His Dream Became Reality

Martin Luther King, Jr. was one of the greatest orators and civil rights activists in U.S. history. His goal was to end racial segregation and discrimination using peaceful means.

King delivered his electrifying “I Have a Dream” speech from the steps of the Lincoln Memorial during the 1963 March on Washington, which became the flash point for a movement.

Insights from “I Have a Dream”:

Contour: King’s speech moves between what is and what could be rapidly, which is an appropriate pace for the heightened energy of the gathering.

Dramatic pauses: The transcript has a line break each time he pauses. As you’re reading it, breathe for a second or two at the end of each line to get a sense of how it was spoken.

Repetition: King uses the rhetorical device of repetition often. Throughout the speech, he repeats word sequences to create emphasis. Toward the end, he repeats the phrase “I have a dream” several times, like the refrain of a hymn.

Metaphor/visual words: King masterfully uses descriptive language to create images in the mind. For example, he states, “Now is the time to rise from the dark and desolate valley of segregation to the sunlit path of racial justice.”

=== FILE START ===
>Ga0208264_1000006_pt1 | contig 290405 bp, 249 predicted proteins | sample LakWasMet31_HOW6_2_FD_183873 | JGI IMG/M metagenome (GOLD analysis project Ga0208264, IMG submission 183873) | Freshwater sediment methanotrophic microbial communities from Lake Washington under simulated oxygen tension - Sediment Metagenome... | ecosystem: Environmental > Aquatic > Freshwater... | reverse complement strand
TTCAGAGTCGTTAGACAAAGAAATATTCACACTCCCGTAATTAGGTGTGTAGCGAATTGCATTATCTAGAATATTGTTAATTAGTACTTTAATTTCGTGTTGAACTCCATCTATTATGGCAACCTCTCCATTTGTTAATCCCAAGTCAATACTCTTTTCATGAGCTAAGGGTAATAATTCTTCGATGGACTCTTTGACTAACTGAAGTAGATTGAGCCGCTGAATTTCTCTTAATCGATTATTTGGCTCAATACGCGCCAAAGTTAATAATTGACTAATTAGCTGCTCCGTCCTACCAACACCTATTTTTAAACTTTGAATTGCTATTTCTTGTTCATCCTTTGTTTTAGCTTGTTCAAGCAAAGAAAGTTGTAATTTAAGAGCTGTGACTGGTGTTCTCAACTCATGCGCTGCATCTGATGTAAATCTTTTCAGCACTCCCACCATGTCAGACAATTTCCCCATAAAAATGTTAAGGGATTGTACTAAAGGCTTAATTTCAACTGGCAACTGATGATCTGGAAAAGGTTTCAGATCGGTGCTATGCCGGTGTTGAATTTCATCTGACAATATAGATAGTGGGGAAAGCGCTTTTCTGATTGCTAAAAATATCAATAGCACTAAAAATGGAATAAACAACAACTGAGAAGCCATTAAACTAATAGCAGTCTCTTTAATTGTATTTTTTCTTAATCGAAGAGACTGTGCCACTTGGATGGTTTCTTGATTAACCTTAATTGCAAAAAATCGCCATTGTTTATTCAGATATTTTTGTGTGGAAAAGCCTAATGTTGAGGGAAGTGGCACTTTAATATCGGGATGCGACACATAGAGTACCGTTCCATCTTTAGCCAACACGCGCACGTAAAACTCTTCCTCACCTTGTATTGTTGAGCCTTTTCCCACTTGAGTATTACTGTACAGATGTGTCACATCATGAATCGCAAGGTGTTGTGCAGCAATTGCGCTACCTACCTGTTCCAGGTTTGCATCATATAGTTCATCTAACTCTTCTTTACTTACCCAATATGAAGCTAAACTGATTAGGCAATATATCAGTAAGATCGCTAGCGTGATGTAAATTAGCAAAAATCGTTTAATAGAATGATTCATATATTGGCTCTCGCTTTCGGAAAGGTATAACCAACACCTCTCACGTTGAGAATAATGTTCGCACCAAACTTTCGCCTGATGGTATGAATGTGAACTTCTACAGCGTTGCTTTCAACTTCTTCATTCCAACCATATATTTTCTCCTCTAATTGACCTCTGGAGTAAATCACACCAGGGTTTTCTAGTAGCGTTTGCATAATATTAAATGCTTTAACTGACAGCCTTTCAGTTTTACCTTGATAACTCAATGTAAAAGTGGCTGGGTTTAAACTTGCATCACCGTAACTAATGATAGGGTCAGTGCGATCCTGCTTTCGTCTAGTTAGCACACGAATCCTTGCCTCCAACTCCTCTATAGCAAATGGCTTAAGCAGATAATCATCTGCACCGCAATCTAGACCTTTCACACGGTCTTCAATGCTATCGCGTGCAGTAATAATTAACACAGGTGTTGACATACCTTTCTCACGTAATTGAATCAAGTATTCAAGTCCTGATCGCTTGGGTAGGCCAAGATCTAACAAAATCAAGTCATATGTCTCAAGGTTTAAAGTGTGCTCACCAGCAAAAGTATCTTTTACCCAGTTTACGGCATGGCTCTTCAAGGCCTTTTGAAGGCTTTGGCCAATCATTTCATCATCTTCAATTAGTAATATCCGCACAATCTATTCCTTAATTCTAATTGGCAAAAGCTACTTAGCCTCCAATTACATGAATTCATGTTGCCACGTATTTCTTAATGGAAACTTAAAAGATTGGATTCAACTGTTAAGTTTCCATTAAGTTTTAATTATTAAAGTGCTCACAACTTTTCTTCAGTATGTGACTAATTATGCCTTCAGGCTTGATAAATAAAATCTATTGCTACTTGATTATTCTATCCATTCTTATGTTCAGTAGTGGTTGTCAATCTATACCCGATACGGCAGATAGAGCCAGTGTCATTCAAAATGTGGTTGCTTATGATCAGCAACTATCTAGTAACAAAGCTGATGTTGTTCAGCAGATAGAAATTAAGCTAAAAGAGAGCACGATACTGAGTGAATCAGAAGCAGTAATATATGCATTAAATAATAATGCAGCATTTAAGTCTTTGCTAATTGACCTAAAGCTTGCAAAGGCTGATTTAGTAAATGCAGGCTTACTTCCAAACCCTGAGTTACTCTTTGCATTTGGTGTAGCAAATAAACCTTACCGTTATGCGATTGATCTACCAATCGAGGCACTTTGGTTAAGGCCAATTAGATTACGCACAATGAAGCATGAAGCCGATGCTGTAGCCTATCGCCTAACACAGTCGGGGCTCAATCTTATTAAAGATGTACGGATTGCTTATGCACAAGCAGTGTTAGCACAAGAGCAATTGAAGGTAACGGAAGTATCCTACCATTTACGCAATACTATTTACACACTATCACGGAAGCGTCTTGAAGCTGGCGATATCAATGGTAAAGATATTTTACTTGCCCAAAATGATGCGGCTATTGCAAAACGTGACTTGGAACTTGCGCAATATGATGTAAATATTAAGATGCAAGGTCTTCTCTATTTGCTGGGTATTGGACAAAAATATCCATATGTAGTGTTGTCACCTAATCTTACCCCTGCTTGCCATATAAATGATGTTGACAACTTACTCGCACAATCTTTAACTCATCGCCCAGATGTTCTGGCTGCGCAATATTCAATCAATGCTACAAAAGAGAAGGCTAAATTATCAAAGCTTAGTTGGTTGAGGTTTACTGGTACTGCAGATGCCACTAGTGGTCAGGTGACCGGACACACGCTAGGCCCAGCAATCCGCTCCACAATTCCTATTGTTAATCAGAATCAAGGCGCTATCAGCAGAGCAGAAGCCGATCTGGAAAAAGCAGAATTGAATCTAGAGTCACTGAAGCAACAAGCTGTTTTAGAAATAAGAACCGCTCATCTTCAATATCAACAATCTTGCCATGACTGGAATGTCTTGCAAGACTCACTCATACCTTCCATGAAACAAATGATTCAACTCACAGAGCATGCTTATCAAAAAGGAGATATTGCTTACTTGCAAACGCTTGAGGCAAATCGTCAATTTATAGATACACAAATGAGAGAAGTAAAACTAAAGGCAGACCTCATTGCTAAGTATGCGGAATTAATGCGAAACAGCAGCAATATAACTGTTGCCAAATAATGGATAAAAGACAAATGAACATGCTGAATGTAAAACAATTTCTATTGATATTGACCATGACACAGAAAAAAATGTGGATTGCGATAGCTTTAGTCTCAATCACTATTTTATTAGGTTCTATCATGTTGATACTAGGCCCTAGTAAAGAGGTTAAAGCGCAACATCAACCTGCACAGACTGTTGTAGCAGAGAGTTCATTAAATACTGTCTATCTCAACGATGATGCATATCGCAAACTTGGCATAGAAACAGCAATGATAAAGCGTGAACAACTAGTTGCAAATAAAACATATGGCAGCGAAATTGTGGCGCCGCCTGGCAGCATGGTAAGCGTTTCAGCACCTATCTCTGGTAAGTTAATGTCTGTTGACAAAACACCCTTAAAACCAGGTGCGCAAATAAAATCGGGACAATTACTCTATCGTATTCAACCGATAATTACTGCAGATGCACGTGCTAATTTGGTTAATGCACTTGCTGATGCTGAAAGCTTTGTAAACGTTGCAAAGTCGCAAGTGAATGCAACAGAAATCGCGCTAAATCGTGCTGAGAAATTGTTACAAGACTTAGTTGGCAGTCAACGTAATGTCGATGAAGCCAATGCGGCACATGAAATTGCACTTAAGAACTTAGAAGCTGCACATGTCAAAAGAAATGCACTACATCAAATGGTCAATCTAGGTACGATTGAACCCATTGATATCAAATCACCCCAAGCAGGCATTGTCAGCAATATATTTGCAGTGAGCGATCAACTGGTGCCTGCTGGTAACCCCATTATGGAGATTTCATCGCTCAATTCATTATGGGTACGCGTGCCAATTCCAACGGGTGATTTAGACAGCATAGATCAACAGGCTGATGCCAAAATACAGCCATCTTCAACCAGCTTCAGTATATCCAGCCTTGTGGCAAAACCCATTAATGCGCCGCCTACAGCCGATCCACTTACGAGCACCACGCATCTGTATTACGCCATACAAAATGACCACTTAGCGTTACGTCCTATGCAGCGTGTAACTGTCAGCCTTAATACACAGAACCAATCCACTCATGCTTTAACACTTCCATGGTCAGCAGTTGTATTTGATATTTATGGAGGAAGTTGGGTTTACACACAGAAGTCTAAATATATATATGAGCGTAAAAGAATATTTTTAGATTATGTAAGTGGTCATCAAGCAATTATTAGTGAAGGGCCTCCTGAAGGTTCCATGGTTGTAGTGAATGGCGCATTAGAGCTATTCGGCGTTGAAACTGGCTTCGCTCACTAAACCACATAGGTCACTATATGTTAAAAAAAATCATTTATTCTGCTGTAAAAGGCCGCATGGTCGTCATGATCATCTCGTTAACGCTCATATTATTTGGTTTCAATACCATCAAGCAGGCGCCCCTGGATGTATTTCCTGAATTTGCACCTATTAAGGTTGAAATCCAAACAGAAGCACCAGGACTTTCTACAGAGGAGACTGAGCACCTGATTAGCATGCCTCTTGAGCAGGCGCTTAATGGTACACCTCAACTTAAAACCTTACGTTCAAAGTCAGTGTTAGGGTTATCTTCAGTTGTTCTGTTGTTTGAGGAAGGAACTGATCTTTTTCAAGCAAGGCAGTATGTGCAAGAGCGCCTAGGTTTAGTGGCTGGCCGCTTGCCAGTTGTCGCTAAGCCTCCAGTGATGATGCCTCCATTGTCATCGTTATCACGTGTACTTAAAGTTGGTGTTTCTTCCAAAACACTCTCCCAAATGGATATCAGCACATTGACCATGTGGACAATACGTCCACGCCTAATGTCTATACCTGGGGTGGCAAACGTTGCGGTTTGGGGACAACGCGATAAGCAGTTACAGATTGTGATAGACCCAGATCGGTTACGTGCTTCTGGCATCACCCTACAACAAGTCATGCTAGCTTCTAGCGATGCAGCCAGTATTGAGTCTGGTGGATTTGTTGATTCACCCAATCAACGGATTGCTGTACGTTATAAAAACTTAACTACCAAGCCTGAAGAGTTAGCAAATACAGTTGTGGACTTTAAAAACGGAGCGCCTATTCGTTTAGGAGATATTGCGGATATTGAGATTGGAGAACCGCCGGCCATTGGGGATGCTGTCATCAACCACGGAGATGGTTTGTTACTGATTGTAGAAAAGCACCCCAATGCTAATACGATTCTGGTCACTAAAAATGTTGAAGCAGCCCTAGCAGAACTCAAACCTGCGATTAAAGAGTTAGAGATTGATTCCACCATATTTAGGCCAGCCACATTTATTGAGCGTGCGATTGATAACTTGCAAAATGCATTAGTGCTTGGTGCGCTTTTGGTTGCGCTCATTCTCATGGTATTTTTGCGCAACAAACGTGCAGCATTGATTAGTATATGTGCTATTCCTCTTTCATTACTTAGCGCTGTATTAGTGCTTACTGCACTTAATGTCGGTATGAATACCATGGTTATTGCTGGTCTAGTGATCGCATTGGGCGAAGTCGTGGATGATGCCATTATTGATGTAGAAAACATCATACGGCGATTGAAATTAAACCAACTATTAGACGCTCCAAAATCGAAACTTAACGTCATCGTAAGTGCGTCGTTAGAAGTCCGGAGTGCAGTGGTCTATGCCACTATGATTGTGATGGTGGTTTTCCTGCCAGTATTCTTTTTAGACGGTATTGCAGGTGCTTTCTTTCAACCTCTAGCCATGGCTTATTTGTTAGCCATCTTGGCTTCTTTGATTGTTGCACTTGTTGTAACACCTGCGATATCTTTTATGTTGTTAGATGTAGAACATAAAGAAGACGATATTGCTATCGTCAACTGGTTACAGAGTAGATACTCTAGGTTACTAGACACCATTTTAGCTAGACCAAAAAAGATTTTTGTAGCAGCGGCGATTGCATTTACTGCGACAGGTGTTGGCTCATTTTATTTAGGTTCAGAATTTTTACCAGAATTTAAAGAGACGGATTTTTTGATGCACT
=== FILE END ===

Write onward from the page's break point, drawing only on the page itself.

Familiar songs, Scripture, and literature: King establishes common ground by referencing many spiritual hymns and Scriptures familiar to the audience. He even rephrases a small sequence from Shakespeare: “This sweltering summer of the Negro’s legitimate discontent will not pass until there is an invigorating autumn…”

Political references: King pulls lines from several political resources like the United States Declaration of Independence, the Emancipation Proclamation, the United States Constitution, and the Gettysburg Address.

Applause: There are varying degrees of applause throughout, ranging from clapping to clapping with loud cheering. In the sixteen-minute speech, the audience applauds twenty-seven times. That’s applause approximately every thirty-five seconds.

Pacing: King speeds up and slows down to vary the quantity of words spoken per minute. This creates three distinct bursts or crescendos in his speech that build to the passionate ending that describes the new bliss.

King’s speech heightened the awareness of civil rights issues across the country, bringing more pressure on Congress to advance civil rights legislation and end racial segregation and discrimination.

In 1963, King was named Time magazine’s Man of the Year. A short forty-six years later, the United States elected its first African American President, Barack Obama.

Great communicators create movements.

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